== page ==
What is a zero-hour contract & how does it work?
Zero-hour contracts are designed to offer the opportunity for a more casual agreement between employers and employees. This type of contract works well when organisations have changing workloads and expectations. However, zero-hour contracts have become quite a controversial subject in the UK.
In this post, Natural HR looks at what zero-hour contracts are, how they work, their legality, and more. Keep reading to find out everything you need to know about this type of contract.
What is a zero-hour contract?
A zero-hour contract is a type of employment contract in which the employer is not legally obliged to offer the employee a guaranteed amount of working hours. There is no minimum amount of monthly working hours in these contracts, which allows employers to save on labour costs when workloads are volatile. These contracts are generally used for “on-call” work or short-term projects.
While employers are not required to offer any guaranteed work hours, the employee is not obliged to accept any work offered to them. They can also work for other employers, making this casual contract mutually beneficial for both employers and employees.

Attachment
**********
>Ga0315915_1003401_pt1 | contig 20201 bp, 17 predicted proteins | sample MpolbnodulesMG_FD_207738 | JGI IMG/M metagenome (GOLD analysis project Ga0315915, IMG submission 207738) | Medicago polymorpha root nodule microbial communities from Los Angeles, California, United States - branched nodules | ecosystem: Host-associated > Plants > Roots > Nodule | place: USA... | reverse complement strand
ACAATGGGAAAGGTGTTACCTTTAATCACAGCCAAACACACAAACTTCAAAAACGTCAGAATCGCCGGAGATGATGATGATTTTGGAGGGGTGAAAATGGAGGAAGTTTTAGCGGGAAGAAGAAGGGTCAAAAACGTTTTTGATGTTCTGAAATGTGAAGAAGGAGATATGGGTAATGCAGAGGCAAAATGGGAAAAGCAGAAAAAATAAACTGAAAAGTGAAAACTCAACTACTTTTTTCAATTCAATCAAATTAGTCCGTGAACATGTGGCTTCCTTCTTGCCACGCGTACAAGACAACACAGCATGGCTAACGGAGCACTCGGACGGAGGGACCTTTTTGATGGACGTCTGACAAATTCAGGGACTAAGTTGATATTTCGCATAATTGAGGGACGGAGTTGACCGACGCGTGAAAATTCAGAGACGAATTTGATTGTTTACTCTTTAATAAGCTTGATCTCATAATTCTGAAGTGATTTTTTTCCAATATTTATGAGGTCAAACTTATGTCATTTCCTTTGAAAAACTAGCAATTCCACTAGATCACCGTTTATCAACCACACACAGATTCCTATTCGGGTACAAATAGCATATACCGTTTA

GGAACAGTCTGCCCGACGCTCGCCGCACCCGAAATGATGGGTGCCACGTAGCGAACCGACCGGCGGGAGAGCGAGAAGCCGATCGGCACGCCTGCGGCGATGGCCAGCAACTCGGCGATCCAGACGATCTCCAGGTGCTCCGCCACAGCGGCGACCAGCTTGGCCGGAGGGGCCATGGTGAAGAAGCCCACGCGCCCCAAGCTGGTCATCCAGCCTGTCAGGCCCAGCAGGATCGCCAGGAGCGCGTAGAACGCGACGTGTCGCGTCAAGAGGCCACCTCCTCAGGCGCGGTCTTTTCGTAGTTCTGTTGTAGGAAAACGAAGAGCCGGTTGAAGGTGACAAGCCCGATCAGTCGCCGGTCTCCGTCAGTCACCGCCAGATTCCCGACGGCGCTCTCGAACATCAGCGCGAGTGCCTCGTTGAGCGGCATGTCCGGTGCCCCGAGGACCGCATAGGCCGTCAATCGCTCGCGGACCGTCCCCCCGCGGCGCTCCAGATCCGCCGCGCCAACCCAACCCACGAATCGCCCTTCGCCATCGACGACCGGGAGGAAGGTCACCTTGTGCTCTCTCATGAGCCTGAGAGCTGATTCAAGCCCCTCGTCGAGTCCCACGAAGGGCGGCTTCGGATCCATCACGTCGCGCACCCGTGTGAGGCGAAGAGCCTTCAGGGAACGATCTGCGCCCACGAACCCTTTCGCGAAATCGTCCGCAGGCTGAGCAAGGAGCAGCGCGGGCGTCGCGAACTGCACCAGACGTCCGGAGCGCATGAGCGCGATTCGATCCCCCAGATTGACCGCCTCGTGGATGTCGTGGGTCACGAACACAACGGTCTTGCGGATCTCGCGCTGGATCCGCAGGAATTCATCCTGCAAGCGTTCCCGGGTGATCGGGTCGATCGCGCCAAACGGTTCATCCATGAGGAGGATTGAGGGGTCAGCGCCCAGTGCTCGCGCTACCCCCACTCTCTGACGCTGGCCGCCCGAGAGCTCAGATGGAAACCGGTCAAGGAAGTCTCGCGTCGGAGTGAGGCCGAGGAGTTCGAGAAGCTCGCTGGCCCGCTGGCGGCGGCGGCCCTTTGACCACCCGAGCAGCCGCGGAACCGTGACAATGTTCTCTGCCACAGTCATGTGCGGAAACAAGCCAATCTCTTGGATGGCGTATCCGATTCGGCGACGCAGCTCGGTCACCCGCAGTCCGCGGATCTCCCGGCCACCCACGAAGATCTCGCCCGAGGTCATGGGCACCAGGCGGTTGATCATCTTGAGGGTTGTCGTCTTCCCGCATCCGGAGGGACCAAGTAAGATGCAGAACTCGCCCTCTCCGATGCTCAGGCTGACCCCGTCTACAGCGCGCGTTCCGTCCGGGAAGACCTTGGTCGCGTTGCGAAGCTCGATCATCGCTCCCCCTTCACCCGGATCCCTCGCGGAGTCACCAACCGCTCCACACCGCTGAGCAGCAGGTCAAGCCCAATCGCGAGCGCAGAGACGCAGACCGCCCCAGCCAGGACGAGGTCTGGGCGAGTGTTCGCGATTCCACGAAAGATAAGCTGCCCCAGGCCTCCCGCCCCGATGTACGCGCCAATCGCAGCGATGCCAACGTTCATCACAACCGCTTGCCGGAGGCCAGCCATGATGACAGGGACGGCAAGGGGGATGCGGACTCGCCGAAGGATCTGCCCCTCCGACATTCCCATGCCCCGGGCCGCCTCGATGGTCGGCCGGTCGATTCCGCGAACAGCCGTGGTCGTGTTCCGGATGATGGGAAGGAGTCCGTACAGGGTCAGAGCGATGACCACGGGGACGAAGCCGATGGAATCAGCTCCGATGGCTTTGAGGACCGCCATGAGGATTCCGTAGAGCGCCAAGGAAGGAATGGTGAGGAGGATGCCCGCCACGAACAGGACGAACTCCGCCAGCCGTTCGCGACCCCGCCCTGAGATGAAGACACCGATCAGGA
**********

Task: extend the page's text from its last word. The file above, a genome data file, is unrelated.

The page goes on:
Note: A self-employed individual does not fall under this category. While they can accept a zero-hours arrangement, they remain self-employed.
How do zero-hours contracts work?
In this employment contract type, the employer will offer the individual work when it is available, and the employee can choose to accept the work or not. These contracts are more like casual agreements, but the employer must pay at least minimum wage for whatever hours are worked.
Are zero-hours contracts legal?
Zero-hour contracts are legal in the UK. That said, they are rather controversial. With trade unions, newspapers and other workers’ bodies condemning them as exploitative, zero contract hours have come under fire. In 2015, it became illegal to offer zero-hour contracts that prohibited an employee from working with another employer at the same time.
Holiday entitlement for zero-hours contracts
Like most other workers, those with zero-hour contracts are entitled to 5.6 weeks of paid holiday every year. Their labour rights entitle them to a week’s pay for each week of statutory leave they take. The week’s pay is calculated according to the average hours the individual works in a week and how they are paid for the hours.
Should you offer zero-hour contracts?
If your organisation has regularly changing workloads it may be worth considering offering employees zero-hour contracts. However, these contracts are not always popular, and you may find fewer talented people to fill the roles you need. In addition to this, because employees can decline the jobs offered to them, you may find yourself stuck without the staff you need.
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